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Old 12-12-2011, 05:56 PM   #16
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How to diagnose gas valve problems


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Originally Posted by davedavidson View Post
valves" thread in the HVAC forum, someone wanted to know how a gas valve worked. (supposedly so they could fix them )

The only response he got was to be told to replace them, and NOT to fix them. (can't win, can ya)

I understood the guy just wanted to know how they worked out of curiosity and so that he could better diagnose problems with water heaters, boiler and furnaces not going on or pilot lights not staying lit.

And, of course, the best way to diagnose a problem with something is to understand how that something works. Then every problem with it is easy to diagnose.

Since this is something EVERY DIY'er should understand, I thought I'd also post the response here as well as in the HVAC forum. Read on...

Darsunt:

Gas valves are actually very simple to understand. Once you understand how they work, it'll almost seem embarrassing to have to explain how they work cuz they're so simple.

When you look at a gas valve, imagine two valves in series.

The gas port where the tube to the pilot light connects is between the two valves, so that gas can flow to the pilot light as long as the first valve, or "safety" valve is open. If the second valve, or "main" valve is open, it can also flow to the burner trays.

Both valves are operated by electromagnets. The electric power to hold the first valve open, and therefore allow gas flow to the pilot light comes from the thermocouple or thermopile immersed in the pilot light flame. The thermocouple or thermopile generates electricity from the heat of the pilot light flame.

So, if the pilot light flame goes out, then the voltage to hold the safety electromagnetic valve open is lost and the safety valve closes, thereby shutting off gas flow completely, including the gas flow to the pilot light.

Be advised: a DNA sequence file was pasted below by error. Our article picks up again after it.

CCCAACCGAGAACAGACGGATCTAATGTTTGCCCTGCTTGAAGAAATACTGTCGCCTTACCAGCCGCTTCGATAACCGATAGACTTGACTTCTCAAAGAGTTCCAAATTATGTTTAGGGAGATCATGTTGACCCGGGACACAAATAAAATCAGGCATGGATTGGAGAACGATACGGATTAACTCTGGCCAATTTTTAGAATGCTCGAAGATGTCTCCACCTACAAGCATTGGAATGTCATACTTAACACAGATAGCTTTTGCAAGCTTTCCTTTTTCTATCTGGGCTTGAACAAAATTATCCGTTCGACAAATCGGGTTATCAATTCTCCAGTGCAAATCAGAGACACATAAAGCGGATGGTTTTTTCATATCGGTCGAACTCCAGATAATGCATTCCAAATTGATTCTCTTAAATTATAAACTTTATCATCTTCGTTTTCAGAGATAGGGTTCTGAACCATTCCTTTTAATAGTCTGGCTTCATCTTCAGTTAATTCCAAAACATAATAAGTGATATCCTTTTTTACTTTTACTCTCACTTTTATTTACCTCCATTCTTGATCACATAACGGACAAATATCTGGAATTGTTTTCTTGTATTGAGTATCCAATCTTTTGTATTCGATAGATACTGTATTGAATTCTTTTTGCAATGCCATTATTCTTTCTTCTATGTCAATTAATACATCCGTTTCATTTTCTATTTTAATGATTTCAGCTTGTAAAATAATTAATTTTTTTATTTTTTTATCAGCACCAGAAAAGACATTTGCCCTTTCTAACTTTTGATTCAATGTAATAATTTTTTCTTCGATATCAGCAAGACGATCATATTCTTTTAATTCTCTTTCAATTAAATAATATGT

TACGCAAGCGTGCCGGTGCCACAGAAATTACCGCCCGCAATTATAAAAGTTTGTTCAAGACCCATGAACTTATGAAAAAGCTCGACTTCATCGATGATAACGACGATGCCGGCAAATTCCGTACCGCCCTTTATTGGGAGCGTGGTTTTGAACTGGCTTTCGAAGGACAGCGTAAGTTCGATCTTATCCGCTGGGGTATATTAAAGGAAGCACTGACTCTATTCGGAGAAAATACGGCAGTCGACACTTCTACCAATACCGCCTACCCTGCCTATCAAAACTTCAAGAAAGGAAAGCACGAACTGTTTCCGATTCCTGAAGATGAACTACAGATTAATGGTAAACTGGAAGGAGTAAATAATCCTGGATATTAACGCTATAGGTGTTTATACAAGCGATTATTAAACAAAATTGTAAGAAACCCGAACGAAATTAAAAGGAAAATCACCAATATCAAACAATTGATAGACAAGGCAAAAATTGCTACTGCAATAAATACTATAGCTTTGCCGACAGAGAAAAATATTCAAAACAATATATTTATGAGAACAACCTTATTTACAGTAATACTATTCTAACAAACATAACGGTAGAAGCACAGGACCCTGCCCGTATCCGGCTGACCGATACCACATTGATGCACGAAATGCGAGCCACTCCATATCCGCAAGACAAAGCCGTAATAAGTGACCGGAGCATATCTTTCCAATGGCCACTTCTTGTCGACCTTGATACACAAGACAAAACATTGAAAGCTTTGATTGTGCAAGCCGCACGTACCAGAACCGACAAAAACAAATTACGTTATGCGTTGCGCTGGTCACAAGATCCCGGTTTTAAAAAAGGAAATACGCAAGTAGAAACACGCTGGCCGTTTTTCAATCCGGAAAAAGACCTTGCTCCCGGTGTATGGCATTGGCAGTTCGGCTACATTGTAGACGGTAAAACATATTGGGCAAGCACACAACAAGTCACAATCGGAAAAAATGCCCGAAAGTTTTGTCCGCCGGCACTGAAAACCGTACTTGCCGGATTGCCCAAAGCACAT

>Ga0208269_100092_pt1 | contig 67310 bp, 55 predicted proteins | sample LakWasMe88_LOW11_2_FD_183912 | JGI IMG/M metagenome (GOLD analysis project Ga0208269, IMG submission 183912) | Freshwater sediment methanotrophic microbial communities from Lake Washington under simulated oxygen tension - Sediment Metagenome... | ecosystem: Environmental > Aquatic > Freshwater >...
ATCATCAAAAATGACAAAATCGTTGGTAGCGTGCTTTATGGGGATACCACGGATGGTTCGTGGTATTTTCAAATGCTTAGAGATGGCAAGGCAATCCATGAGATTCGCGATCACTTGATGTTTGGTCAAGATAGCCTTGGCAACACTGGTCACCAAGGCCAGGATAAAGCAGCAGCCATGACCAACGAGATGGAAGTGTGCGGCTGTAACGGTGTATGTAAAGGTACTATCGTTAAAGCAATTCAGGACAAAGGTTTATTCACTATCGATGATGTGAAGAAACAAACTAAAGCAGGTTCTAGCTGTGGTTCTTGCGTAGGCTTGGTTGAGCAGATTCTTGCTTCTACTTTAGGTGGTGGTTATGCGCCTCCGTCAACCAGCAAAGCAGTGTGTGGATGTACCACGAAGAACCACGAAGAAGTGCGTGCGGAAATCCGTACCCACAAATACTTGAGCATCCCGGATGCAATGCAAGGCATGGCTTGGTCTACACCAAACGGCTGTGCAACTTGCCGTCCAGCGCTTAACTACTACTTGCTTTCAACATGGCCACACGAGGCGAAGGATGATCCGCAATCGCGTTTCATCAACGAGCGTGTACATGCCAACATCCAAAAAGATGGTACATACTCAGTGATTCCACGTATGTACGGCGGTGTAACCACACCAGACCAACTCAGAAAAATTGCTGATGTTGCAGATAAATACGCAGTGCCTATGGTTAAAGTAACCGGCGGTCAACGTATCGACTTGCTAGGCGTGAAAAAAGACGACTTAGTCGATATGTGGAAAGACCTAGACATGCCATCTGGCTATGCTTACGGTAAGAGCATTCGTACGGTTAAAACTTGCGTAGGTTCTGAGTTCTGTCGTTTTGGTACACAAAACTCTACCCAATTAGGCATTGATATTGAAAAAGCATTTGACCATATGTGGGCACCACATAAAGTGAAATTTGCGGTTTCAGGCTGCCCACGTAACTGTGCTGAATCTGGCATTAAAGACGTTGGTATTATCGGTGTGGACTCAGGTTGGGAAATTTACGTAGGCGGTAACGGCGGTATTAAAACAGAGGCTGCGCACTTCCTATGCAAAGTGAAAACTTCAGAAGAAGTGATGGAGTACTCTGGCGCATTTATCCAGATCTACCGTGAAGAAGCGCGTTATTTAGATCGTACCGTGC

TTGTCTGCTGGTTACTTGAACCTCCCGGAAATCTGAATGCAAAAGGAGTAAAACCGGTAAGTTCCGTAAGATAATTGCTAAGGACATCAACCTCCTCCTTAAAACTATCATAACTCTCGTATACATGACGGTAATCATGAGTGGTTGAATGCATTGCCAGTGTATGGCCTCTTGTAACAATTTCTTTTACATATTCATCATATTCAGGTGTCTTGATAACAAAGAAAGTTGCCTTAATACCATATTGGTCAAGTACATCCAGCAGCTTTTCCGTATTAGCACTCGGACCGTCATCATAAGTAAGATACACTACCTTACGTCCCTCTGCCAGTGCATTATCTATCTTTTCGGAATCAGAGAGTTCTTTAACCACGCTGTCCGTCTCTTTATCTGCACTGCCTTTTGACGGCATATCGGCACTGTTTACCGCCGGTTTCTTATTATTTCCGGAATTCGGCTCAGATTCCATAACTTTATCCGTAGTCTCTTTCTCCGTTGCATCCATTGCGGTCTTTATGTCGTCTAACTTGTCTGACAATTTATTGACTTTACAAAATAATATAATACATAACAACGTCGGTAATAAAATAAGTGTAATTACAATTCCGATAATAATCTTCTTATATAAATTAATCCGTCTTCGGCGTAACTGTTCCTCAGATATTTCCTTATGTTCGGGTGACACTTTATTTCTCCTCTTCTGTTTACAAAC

The second electromagnetic valve in the gas valve, the "main" valve, allows gas flow through a much larger tube to the burner trays. This second electromagnetic valve gets power from either a 24 VAC transformer or the thermopile. Up until recently flue dampers were not required on water heaters so 120 VAC power wasn't needed to operate hot water heaters. As a result hot water heaters typcially used thermopiles to generate more electricity than a thermocouple could, and used that electricity to operate both electromagnetic valves in the water heater's gas valve.

A thermopile is nothing more than about 25 thermocouples all connected in series, so that a thermopile generates about 750 millivolts instead of the 30 millivolts that a thermocouple produces.

On a boiler or furnace, there will be 120 VAC power available to operate the circulating pump or blower, and so by using a 24 volt transformer this 120 volt power can be converted into the same 24 VAC power that the safety controls on a boiler or furnace operate on. By simply putting the second electromagnetic valve in series with all of the safety controls, the second electromagnetic valve will open and allow gas to flow to the burner trays as long as every safety control in that "control circuit" allows power to flow through it. If any safety control detects a problem, it interrupts the circuit to that second electromagnetic valve, thereby shutting off gas flow to the burner trays (but not the pilot light).

This is where I fly off on a tangent: